Unless you have a background in construction or real estate, purchasing a new property leaves you largely at the mercy of the real estate professionals involved in the transaction and the party selling the property. Many people view real estate not just as a place to live but also as a substantial investment, which means they hope to maximize the returns on that investment when the time comes to sell their home.
That profit motive could lead otherwise upstanding individuals to do something truly unethical and actually illegal. They could intentionally leave a major defect off of a state-required seller’s disclosure form, called the transfer disclosure statement (TDS).
The California civil code requires that those selling real estate fill out one of these forms to the best of their ability. Choosing not to answer in regard to certain systems where the status is unknown is a legal option in most transactions, but intentionally misleading a potential buyer by omitting a known defect violates the law and leaves the buyer at a substantial disadvantage.
Did you discover an expensive issue after your purchase?
Real estate transactions in the Greater Los Angeles area are incredibly competitive. People pay premiums for homes in move-in ready condition or in the best neighborhoods with good schools. As with any major transaction, if the price on the home you bought seems too good to be true, it probably is.
Few people want to walk away from a real estate transaction taking a loss based on their investment in the property. While such short sales do happen, they typically involve distressed properties or individuals who can no longer retain that real estate for legal or financial reasons.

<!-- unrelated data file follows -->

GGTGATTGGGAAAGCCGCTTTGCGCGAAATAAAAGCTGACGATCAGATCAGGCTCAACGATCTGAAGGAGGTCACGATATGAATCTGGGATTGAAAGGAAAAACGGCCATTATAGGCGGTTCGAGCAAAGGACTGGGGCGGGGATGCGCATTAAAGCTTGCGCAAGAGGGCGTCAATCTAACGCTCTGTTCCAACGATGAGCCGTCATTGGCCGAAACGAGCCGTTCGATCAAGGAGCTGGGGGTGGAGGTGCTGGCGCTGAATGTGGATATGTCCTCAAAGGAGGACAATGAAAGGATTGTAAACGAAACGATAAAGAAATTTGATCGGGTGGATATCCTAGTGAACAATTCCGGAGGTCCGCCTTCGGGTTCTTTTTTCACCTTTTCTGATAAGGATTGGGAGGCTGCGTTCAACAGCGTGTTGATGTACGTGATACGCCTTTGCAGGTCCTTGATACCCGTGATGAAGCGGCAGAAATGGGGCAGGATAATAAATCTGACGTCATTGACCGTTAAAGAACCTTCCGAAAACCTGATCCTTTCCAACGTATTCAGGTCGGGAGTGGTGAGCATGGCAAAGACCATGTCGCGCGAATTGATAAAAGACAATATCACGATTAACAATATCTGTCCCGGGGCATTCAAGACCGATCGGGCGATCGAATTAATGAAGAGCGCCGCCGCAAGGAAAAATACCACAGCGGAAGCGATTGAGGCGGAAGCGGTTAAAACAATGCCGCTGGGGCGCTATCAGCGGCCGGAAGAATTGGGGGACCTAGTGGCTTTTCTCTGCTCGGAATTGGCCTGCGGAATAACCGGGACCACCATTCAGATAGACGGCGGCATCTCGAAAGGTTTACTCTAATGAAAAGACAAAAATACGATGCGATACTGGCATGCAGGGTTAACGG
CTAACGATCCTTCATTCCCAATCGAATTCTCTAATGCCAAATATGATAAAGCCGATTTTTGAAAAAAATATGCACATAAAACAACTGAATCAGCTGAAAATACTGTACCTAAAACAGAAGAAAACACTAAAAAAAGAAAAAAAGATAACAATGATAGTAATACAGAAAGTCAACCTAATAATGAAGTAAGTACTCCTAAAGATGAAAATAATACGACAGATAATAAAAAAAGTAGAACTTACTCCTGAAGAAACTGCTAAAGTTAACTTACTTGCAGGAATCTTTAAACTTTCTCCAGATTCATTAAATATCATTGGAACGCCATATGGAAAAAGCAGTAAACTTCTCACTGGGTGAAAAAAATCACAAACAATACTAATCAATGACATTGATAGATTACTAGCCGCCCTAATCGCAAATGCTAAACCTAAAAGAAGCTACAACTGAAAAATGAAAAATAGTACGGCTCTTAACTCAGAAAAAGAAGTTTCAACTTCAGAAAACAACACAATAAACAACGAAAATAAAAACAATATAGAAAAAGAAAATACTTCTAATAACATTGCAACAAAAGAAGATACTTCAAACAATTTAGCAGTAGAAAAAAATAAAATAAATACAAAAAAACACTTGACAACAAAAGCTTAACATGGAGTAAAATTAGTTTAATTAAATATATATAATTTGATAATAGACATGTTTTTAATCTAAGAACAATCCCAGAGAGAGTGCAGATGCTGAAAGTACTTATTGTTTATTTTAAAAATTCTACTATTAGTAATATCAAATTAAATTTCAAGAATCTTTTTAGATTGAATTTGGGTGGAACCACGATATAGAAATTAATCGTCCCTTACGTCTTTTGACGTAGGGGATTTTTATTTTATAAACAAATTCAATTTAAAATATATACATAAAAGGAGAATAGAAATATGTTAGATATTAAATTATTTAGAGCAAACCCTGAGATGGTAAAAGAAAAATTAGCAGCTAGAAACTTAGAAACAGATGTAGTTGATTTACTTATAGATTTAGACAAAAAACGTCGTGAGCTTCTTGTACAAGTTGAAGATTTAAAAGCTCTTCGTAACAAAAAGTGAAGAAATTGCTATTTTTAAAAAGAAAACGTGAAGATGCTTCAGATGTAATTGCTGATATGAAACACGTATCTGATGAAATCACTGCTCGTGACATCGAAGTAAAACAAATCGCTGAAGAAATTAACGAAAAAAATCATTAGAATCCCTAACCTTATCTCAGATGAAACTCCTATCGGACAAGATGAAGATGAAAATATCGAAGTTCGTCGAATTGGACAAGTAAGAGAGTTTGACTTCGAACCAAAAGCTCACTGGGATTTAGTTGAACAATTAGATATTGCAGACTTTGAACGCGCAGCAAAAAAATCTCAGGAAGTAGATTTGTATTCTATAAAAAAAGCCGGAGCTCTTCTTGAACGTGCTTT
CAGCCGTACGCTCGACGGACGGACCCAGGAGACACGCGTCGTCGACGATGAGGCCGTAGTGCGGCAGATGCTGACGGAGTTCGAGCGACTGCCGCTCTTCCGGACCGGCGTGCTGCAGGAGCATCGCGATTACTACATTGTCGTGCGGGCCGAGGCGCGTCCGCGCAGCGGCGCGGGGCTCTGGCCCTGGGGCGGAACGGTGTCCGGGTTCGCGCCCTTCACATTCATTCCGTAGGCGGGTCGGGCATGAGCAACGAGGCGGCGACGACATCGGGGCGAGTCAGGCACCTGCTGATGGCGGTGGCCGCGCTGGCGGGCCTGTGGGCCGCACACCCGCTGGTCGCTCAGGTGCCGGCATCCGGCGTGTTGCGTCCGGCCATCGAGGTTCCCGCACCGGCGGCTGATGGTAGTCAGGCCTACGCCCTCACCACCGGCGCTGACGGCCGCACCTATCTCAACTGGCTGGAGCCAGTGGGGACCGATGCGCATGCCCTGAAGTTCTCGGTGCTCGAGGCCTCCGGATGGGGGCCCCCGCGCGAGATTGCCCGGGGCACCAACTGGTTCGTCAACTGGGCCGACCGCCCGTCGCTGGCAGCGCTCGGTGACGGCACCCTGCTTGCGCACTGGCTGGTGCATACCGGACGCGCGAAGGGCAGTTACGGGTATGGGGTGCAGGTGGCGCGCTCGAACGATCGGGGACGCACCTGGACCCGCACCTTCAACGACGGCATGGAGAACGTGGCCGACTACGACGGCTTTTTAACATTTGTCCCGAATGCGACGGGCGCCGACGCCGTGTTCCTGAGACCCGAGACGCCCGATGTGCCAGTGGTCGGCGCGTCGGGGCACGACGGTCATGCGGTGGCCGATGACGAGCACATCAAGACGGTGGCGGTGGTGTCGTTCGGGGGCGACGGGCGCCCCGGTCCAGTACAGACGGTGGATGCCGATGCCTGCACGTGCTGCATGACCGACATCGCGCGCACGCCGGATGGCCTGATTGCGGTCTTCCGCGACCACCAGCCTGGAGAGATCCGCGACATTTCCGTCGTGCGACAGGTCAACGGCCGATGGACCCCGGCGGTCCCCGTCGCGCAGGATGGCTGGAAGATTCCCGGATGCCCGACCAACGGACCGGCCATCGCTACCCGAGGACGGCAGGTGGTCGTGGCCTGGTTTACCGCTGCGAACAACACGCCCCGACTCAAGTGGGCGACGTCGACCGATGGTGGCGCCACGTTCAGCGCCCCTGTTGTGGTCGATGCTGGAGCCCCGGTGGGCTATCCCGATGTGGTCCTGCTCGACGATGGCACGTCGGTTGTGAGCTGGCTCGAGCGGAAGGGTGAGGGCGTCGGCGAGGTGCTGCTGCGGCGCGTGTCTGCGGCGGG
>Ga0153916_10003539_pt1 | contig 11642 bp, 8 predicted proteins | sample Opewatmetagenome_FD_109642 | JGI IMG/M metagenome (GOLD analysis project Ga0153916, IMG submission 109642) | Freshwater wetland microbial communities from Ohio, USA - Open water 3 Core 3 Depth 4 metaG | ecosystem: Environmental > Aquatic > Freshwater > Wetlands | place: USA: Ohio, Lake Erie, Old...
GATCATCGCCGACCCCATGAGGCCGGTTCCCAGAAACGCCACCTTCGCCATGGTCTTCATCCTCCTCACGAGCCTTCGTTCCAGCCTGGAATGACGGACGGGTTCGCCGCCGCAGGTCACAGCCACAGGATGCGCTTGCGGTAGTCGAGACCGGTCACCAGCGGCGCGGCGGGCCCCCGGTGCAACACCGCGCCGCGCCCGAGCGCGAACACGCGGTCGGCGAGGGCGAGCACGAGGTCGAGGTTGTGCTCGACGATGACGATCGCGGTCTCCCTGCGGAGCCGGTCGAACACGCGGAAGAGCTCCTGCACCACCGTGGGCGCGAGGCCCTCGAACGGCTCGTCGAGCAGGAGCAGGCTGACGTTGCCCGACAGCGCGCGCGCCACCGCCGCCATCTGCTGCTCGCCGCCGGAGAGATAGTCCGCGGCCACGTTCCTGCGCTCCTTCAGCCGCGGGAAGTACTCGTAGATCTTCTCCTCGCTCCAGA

If the seller does not disclose a major defect and then you realize shortly after you move in that the pipes in the home have corroded or the roof leaks whenever it rains, that could substantially diminish the value of your property and your ability to quietly enjoy your real estate. The more substantial and evident the issue with the property, the more likely it is that the seller intentionally did not disclose the problem in order to maximize their return on the transaction.
What are your rights when a seller lies about a property in California?
When a seller intentionally leaves a known defect off a TDS prior to the sale of a property, the person who bought the property may have the option of holding the seller legally responsible for their omission. In some cases, such an omission could constitute fraud and even lead to criminal proceedings. In most cases, your best solution will be to bring a civil suit against the seller.
Demonstrating that the property issues would have taken years to develop or that other people, such as neighbors or area contractors, knew of the issue could make it impossible for the seller to continue to claim that they were not aware of the defect. You may be able to recover the cost to repair the defect or the difference between what you paid for the property and what it is really worth based on the issues not disclosed in the initial transaction.